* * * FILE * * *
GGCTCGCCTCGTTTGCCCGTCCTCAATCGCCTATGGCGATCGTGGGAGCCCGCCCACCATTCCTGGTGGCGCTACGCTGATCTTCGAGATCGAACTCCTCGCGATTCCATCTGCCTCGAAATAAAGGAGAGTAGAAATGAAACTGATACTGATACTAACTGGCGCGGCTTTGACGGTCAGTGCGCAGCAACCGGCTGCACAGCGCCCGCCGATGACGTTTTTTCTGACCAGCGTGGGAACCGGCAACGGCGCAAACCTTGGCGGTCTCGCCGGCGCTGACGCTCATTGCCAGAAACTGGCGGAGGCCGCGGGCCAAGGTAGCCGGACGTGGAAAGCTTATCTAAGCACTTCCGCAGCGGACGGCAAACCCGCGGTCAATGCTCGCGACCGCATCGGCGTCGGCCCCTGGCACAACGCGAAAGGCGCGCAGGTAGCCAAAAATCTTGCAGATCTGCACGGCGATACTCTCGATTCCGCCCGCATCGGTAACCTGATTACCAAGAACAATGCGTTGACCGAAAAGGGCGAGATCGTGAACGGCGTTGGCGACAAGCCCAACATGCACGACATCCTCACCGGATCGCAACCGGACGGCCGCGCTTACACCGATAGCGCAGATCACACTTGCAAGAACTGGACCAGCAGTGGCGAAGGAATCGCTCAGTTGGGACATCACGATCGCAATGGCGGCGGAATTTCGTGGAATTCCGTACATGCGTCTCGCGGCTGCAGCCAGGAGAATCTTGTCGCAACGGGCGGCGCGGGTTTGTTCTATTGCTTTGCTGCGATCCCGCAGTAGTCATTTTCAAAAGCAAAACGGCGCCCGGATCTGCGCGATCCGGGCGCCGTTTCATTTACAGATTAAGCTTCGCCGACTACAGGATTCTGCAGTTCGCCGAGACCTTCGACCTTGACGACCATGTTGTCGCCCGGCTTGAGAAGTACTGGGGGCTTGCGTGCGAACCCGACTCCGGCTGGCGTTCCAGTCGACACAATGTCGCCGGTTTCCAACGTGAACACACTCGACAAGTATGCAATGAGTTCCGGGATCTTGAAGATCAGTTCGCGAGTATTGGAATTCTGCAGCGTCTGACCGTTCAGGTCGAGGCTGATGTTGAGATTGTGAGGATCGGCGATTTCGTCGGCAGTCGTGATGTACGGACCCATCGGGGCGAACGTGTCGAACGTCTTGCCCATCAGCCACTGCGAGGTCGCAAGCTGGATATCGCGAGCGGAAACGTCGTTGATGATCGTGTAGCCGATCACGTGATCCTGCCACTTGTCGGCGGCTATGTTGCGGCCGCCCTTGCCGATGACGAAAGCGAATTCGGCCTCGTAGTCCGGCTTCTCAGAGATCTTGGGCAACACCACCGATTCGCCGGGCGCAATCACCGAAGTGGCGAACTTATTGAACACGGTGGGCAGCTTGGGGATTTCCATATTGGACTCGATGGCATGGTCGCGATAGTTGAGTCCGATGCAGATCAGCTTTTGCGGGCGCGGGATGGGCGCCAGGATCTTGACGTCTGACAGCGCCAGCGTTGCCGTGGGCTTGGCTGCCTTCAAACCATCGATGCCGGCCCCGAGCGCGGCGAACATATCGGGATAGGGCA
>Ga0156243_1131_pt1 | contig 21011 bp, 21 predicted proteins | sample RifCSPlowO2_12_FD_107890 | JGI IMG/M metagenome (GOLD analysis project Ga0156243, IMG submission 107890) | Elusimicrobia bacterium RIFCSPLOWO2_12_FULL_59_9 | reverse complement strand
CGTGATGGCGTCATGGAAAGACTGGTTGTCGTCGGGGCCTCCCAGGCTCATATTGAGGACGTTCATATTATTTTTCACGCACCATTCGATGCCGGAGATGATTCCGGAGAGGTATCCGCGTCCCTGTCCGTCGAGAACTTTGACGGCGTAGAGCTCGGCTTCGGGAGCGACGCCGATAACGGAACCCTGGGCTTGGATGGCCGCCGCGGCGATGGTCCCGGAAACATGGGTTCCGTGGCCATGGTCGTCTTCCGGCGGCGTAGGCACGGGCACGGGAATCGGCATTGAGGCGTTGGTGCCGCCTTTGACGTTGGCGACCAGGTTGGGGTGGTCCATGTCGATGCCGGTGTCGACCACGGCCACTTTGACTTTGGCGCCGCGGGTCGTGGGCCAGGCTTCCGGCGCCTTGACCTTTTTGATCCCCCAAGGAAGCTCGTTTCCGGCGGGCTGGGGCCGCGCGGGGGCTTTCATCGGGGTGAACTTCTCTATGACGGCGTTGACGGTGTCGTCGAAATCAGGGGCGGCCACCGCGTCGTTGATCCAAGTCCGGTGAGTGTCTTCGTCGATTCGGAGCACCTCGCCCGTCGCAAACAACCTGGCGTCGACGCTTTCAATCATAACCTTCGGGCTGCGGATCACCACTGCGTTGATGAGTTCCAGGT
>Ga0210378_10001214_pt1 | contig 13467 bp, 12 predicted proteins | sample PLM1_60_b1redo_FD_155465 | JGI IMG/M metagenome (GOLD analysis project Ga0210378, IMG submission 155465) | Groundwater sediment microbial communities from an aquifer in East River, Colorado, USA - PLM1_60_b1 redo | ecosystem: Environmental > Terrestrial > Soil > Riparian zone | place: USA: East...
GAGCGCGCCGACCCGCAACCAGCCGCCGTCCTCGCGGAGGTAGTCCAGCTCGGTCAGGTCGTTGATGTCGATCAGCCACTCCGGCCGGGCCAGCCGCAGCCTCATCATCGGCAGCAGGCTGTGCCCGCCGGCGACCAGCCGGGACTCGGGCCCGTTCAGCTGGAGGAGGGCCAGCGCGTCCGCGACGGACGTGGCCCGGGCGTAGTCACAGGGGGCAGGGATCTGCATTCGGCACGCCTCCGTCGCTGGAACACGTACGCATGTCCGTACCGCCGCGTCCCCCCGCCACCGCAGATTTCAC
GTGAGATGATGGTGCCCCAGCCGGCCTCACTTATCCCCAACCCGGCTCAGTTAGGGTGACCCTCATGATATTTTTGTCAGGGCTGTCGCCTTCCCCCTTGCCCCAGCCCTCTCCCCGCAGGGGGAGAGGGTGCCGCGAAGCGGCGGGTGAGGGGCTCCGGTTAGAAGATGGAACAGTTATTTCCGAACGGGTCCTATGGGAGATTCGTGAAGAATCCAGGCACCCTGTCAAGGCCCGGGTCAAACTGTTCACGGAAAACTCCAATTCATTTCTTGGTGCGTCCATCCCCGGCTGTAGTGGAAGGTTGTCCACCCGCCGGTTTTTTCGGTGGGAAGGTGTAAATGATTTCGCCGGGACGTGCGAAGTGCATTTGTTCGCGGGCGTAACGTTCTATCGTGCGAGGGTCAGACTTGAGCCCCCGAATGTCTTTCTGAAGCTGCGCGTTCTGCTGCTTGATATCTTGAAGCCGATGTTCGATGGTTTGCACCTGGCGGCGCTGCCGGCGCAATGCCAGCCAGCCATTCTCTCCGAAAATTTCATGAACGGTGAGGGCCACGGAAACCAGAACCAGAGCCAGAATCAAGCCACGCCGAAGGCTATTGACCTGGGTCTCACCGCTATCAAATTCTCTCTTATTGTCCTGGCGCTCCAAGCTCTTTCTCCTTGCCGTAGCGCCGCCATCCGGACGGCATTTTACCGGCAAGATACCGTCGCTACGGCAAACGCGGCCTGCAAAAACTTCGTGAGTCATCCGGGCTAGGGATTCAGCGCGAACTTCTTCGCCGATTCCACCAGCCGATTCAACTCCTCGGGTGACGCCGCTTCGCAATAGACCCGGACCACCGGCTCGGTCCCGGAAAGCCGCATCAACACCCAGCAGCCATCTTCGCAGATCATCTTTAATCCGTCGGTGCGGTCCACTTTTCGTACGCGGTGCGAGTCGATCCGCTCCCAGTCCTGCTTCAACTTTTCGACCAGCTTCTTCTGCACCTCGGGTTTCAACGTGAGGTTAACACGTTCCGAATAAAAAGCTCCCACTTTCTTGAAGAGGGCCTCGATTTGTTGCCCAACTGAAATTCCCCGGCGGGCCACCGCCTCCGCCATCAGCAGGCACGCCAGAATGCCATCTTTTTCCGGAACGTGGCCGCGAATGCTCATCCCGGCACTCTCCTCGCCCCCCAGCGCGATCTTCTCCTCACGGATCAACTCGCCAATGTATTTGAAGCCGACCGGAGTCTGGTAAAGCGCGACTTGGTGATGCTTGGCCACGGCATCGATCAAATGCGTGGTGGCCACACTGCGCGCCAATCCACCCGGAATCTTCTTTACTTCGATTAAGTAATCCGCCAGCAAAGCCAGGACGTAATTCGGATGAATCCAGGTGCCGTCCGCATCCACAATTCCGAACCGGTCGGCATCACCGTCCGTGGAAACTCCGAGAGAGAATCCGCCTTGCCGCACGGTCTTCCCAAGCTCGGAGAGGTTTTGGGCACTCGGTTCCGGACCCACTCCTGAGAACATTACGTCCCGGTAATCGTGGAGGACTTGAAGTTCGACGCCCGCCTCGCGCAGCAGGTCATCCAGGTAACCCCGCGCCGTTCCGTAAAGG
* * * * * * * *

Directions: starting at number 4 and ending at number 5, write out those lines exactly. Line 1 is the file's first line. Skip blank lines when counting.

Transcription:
>Ga0210378_10001214_pt1 | contig 13467 bp, 12 predicted proteins | sample PLM1_60_b1redo_FD_155465 | JGI IMG/M metagenome (GOLD analysis project Ga0210378, IMG submission 155465) | Groundwater sediment microbial communities from an aquifer in East River, Colorado, USA - PLM1_60_b1 redo | ecosystem: Environmental > Terrestrial > Soil > Riparian zone | place: USA: East...
GAGCGCGCCGACCCGCAACCAGCCGCCGTCCTCGCGGAGGTAGTCCAGCTCGGTCAGGTCGTTGATGTCGATCAGCCACTCCGGCCGGGCCAGCCGCAGCCTCATCATCGGCAGCAGGCTGTGCCCGCCGGCGACCAGCCGGGACTCGGGCCCGTTCAGCTGGAGGAGGGCCAGCGCGTCCGCGACGGACGTGGCCCGGGCGTAGTCACAGGGGGCAGGGATCTGCATTCGGCACGCCTCCGTCGCTGGAACACGTACGCATGTCCGTACCGCCGCGTCCCCCCGCCACCGCAGATTTCAC